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« Reply #59 on: March 19, 2007, 09:45:03 AM »

(v. 1 “Then again Abraham took a wife, and her name was Keturah...”  Age need not prevent marriage if it be in God's will. The language here indicates that Keturah was taken to wife after the death of Sarah, but in v. 6 1 Chrn. 1:32  she is referred to as a concubine. Unless this account is not strictly chronological (the word “again” can mean “added)” it is possible that Keturah was considered a concubine due to the preeminence of Sarah as being the wife God joined Abraham to, like as  her Isaac is called his “only son.   

V. 2  “And she bare him...” six more sons. How could a man who at one time was as good as dead in regard to child bearing (Rm. 4:19), be virile enough to father 6 more children? I believe it is simply because God did not miraculously enable Abraham in just one instance to be able to procreate, but the reinvigoration that enabled him (and Sarah) to father Issac stayed with him, so that he might have even more. (In any case it was not 2_444444.)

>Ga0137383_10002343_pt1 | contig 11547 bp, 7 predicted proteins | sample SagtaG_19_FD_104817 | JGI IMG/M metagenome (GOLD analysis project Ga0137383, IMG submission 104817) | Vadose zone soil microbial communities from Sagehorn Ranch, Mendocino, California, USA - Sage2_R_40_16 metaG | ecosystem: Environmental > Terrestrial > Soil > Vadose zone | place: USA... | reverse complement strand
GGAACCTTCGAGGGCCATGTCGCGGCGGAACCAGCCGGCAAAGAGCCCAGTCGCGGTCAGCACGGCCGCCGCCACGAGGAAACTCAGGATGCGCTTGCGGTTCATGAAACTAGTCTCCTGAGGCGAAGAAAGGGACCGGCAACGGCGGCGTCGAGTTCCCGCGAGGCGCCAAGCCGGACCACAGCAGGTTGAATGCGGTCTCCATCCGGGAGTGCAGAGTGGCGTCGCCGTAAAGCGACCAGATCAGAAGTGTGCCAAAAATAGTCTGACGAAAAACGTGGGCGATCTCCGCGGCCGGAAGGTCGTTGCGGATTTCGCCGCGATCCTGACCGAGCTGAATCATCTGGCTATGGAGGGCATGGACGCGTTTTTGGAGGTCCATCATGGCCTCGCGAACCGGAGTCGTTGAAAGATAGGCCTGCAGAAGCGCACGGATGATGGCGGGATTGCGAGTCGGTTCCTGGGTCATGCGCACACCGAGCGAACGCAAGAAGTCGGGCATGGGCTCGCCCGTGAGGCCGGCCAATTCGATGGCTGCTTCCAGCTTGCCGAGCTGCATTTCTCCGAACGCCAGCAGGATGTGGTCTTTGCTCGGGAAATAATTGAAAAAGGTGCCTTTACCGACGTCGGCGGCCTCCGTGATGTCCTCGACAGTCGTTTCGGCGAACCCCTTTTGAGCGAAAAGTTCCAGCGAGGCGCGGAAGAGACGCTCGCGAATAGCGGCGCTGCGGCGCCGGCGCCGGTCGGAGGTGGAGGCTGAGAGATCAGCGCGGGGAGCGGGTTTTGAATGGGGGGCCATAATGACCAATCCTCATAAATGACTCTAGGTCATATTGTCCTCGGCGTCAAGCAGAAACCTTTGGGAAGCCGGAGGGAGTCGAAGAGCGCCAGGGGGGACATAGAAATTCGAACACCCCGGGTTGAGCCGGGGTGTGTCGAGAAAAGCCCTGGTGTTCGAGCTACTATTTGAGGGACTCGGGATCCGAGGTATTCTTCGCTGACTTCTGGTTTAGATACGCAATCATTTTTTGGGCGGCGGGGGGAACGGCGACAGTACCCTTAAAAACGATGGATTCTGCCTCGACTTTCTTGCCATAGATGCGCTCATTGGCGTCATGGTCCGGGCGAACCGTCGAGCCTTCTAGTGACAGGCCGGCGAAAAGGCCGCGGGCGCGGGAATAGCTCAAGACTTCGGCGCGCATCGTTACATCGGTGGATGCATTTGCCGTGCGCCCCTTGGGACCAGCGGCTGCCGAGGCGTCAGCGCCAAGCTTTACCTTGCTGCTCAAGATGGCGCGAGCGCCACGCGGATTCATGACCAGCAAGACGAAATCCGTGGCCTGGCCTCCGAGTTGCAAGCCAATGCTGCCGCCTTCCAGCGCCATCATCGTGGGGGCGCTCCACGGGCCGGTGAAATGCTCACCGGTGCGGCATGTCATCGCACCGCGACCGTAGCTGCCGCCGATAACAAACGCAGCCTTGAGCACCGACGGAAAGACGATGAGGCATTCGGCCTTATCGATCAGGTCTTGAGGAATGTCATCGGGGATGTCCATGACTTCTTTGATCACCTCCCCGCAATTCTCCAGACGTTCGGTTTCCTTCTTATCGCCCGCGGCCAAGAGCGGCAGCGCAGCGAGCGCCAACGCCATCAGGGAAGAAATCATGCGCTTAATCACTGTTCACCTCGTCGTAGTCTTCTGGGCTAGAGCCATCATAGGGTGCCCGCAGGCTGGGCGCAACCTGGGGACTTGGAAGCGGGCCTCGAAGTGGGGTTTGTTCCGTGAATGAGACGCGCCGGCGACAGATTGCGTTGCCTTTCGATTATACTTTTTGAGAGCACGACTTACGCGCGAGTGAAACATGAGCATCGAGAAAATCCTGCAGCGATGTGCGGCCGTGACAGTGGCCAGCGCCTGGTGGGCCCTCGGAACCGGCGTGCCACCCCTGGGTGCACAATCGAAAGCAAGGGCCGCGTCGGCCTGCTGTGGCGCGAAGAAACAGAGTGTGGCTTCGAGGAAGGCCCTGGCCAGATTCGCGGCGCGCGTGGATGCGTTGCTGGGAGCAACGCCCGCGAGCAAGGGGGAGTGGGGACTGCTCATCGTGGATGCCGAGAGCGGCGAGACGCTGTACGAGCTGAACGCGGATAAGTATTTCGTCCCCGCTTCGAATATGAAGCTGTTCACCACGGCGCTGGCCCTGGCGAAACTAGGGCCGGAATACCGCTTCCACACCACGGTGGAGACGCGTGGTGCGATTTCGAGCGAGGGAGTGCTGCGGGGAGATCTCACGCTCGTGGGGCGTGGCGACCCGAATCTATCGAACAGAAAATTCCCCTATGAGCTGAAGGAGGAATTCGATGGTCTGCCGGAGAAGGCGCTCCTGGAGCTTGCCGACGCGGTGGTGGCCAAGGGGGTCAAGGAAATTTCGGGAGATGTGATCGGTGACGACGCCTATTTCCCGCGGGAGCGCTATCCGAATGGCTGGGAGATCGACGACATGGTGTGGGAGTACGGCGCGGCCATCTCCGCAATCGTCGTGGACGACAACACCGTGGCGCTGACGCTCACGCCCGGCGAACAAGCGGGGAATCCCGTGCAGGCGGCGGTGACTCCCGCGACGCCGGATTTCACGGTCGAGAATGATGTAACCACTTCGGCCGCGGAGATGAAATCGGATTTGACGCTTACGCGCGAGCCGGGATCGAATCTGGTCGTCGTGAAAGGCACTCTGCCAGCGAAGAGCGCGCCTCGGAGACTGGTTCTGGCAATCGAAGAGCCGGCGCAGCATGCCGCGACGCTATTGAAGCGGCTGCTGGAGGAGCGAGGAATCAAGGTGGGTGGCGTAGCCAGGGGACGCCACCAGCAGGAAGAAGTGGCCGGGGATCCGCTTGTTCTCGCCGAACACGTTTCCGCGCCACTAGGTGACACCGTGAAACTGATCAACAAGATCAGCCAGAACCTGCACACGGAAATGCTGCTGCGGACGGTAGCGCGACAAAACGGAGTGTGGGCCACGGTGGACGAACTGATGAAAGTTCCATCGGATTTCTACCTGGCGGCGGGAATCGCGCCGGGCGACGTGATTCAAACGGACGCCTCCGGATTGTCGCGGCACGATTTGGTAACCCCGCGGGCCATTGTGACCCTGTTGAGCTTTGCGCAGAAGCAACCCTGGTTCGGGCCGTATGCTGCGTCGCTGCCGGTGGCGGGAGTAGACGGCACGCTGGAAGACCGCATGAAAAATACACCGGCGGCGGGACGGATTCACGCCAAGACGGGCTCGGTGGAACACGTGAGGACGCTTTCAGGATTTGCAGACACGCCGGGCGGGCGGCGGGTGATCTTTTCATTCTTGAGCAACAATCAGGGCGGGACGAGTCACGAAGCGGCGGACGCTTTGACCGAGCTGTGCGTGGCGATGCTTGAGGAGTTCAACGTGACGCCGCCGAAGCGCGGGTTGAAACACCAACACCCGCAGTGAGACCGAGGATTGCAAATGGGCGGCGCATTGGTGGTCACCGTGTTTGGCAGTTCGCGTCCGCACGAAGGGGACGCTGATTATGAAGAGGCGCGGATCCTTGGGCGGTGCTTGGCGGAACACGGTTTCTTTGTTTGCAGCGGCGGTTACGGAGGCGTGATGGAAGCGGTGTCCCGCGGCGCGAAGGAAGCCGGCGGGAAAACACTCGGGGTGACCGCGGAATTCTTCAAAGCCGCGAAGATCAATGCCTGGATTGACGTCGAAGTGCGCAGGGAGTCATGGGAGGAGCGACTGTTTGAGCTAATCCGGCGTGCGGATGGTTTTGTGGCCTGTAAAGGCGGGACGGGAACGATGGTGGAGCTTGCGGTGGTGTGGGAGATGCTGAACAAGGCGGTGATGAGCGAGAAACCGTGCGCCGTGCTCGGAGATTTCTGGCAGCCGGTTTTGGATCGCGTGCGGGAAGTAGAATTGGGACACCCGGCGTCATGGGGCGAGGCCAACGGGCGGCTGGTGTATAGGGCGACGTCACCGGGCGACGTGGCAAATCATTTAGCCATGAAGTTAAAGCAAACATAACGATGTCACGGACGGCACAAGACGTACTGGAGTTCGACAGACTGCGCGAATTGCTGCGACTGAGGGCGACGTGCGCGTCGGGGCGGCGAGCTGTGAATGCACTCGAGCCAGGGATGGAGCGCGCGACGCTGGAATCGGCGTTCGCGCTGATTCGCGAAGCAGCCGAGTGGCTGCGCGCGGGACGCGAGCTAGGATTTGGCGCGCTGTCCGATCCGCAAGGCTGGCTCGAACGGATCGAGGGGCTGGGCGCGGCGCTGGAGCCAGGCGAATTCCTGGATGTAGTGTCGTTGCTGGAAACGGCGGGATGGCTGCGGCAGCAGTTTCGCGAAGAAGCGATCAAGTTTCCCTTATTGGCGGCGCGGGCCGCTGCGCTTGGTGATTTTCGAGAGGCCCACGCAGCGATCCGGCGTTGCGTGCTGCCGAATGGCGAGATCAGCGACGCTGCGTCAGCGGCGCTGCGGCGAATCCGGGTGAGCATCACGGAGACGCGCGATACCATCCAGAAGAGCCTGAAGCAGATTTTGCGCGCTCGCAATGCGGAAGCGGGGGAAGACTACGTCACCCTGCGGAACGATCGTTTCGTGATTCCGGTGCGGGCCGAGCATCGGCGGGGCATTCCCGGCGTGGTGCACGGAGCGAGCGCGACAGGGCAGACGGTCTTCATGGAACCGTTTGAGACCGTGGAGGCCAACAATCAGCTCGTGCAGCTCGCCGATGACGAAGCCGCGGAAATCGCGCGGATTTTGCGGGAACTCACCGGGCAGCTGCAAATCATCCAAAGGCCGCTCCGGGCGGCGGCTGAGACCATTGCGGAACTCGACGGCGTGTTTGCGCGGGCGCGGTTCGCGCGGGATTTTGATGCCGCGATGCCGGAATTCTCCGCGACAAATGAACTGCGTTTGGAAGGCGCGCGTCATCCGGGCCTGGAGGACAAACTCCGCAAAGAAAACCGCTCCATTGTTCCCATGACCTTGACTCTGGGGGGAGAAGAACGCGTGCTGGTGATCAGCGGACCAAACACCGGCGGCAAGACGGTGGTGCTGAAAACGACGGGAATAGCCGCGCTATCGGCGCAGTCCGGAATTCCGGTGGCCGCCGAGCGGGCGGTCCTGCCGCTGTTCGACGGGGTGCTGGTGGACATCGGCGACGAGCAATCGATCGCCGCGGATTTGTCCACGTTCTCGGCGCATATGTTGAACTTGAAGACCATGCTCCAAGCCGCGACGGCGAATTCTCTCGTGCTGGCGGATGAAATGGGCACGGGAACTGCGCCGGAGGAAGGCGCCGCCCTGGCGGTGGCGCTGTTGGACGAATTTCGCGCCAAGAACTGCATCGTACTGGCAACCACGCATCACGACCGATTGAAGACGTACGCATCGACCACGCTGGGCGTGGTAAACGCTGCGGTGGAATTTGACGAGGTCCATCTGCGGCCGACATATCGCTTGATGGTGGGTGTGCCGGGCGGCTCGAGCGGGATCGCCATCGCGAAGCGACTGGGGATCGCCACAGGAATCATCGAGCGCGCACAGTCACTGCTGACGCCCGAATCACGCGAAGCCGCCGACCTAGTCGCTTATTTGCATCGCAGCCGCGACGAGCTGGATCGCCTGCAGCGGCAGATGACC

V. 5, 6  Abraham essentially gave all that he had unto Isaac, but not all inclusively, as he also gave gifts unto the sons of the concubines and sent them away into the east country (Arabia) to separately them from Issac.  Ishmael, who left years before, will return to help bury Abraham.

V. 7 “ And these are the days of the years of Abraham, 175 years.  “He survived Sarah thirty-eight years, and Isaac’s marriage thirty-five. His grandfather lived a hundred and forty-eight years, his father two hundred and five, his son Isaac a hundred and eighty, and his grandson Jacob a hundred and forty-seven; so that his years were the full average of that period.” – Barnes

V. 8a “Then Abraham gave up the ghost,..”  “Ghost = gaw-vah' A primitive root; to breathe out, that is, (by implication) expire:...”  – Strongs  Said of Jesus in John 19:30.

V. 8b “and was gathered to his people.” “This expression, which is synonymous with 'going to his fathers' (Gen_15:15), or 'being gathered to his fathers' (Jdg_2:10), but is constantly distinguished from departing this life and being buried, denotes the reunion in Sheol with friends who have gone before, and therefore presupposes faith in the personal continuance of a man after death, as a presentiment which the promises of God had exalted in the case of the patriarchs into a firm assurance of faith (Heb_11:13).” – K+D